Research has shown that starter fertilizer gives no-till corn an early growth kick and usually boosts yield.
Can starter also stoke corn planted in tilled soils?
According to 1996-97 University of Illinois tests, starter boosts the early growth of reduced-till corn, but does not consistently bring higher yields.
The two-year trials were held at six locations scattered around the state, for a total of 12 comparisons. The six sites varied in existing fertility, soil type and crop rotation.
Cooperating farmers typically did primary tillage, such as chisel plowing, in fall, and secondary tillage, such as field cultivating, in spring. About 15% of soybean residue or 35% of corn residue remained after planting.
Spring weather was wet in 1996, followed by cool, high-yield summer conditions. In 1997, a cool, dry spring was followed by a hot, dry pollination period.
The starter was applied as zero, 12.5 or 25 lbs/acre N, zero or 30 lbs/acre P2O5, and zero or 20 lbs/acre K2O. Most was put on in a band 2" below and 2" to the side of the seed. But in some cases, N was dribbled on the surface.
"Early season growth was increased by N in 11 of the 12 comparisons, while P increased growth in five cases," reports Illinois soil scientist Bob Hoeft.
"Treatments supplying 25 lbs of N per acre increased plant growth more consistently than did 12.5 lbs N per acre. And placing the N fertilizer in a 2 x 2 band increased plant weight more than did dribbling N on the soil surface."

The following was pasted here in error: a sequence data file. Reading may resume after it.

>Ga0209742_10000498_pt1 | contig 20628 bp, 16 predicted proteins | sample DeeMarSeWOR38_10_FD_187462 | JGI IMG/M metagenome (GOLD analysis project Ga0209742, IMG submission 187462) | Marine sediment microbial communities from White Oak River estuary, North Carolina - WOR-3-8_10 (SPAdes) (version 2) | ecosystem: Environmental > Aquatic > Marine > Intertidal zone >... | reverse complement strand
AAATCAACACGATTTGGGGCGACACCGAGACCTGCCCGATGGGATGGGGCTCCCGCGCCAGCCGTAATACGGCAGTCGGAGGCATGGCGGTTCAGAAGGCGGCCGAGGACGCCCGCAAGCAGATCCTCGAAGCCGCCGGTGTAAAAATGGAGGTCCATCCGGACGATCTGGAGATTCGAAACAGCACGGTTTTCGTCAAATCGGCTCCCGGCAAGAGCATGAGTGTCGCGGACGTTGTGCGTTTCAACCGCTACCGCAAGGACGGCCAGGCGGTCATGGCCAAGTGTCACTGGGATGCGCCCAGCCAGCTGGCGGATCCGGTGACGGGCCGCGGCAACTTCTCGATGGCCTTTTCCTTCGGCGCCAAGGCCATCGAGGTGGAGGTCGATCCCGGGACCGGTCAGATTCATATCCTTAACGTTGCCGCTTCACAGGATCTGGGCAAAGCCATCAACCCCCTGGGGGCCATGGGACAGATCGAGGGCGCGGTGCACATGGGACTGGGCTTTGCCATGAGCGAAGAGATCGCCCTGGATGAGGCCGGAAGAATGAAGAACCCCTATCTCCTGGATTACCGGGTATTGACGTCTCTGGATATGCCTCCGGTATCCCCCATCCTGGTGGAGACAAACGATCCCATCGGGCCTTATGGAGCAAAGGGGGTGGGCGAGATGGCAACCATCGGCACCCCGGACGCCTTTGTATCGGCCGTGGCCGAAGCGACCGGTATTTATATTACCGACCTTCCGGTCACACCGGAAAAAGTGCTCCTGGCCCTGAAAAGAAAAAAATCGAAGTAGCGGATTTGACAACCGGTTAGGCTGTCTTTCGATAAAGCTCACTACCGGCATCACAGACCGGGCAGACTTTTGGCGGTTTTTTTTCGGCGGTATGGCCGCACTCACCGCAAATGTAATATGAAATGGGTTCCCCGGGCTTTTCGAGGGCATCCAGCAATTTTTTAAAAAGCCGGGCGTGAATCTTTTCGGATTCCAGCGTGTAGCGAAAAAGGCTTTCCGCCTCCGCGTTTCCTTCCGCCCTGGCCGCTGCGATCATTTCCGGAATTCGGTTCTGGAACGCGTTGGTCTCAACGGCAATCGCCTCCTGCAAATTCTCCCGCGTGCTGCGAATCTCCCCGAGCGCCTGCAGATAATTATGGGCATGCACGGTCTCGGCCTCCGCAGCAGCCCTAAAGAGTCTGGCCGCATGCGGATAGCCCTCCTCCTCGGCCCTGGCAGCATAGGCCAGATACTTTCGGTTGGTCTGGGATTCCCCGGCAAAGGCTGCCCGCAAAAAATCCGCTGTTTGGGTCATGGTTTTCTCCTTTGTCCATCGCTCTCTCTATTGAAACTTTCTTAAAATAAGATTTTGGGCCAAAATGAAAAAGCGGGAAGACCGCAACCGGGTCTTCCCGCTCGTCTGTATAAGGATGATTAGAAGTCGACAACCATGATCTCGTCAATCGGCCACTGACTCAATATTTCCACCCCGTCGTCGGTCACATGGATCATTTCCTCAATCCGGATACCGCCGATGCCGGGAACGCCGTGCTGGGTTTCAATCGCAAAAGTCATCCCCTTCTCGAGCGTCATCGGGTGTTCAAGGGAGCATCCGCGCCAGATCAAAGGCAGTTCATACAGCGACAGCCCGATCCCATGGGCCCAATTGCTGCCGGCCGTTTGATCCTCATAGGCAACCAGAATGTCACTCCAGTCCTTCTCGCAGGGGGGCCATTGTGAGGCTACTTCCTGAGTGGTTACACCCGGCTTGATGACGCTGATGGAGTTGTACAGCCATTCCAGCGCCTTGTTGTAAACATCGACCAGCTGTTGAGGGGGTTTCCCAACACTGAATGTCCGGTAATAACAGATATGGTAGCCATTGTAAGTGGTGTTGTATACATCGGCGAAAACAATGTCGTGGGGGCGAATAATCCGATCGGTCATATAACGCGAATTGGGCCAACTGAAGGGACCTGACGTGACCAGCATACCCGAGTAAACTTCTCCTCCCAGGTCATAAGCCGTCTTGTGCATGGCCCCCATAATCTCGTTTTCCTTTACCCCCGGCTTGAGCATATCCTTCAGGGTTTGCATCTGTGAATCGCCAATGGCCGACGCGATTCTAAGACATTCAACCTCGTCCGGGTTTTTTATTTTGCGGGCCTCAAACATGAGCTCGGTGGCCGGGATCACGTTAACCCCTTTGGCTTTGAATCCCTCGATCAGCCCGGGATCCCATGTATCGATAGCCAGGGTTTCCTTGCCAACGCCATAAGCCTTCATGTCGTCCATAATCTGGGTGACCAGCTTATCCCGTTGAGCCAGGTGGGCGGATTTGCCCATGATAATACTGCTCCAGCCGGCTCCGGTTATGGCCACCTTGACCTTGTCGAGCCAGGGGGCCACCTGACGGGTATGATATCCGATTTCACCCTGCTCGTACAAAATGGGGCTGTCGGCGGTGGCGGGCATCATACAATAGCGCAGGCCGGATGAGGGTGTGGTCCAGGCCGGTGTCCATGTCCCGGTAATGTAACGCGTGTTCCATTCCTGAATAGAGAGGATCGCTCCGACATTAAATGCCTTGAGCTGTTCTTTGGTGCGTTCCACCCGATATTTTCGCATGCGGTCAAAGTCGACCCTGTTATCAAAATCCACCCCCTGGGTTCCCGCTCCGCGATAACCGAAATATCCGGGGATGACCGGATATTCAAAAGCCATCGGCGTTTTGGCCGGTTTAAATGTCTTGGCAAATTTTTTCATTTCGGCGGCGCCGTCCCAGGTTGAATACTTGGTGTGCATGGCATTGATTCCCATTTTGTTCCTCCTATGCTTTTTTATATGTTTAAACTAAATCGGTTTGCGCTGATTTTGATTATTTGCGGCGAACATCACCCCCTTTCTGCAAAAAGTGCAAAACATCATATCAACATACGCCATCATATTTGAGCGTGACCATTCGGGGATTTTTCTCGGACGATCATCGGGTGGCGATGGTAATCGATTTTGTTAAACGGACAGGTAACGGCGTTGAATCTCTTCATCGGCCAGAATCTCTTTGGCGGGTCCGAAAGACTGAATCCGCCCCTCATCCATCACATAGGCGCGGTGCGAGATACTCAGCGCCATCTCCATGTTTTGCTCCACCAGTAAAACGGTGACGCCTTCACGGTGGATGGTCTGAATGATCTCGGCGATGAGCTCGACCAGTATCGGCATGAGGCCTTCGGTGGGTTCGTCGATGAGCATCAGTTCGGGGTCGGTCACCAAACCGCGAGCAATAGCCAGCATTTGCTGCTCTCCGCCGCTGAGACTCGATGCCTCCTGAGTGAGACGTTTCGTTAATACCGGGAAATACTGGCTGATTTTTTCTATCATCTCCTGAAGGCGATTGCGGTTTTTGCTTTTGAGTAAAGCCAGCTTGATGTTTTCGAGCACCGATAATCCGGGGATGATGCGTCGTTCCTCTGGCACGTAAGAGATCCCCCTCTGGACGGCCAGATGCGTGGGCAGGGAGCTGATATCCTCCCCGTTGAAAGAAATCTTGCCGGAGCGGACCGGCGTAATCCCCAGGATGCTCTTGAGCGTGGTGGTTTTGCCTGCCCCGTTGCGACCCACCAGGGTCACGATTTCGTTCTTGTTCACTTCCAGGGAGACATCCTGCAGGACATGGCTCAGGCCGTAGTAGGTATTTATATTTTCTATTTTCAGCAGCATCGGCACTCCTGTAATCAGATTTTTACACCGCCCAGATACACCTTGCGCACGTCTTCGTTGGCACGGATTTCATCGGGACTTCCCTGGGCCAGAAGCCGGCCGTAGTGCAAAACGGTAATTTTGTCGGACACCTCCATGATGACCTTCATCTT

Grain yields were increased in three of 10 comparisons by banded treatments that contained N or N and P. (Yields were not taken at two 1997 locations due to poor pollination.)
The increases came at three locations in 1996. There were a few apparent increases at other locations, but the lack of consistency led researchers to believe the responses may not have been reproducible.
"The lack of yield response to starter fertilizer in 1997, even though early growth was increased by an average of 50%, may have been due largely to unfavorable weather conditions at pollination time," Hoeft explains. "That un favorable environment likely neutralized any positive effects the starter fertilizer may have contributed to early plant growth."
In a second experiment, Hoeft and his colleagues determined whether 10 lbs/acre of sulfur, 0.25 lb/acre of zinc or 0.50 pint/acre of ACA, an additive containing N and zinc, improved the performance of a 25-30-0 starter.
When starter N and P increased grain yields, adding sulfur, zinc or ACA did not further increase yields, nor did they consistently increase plant weight.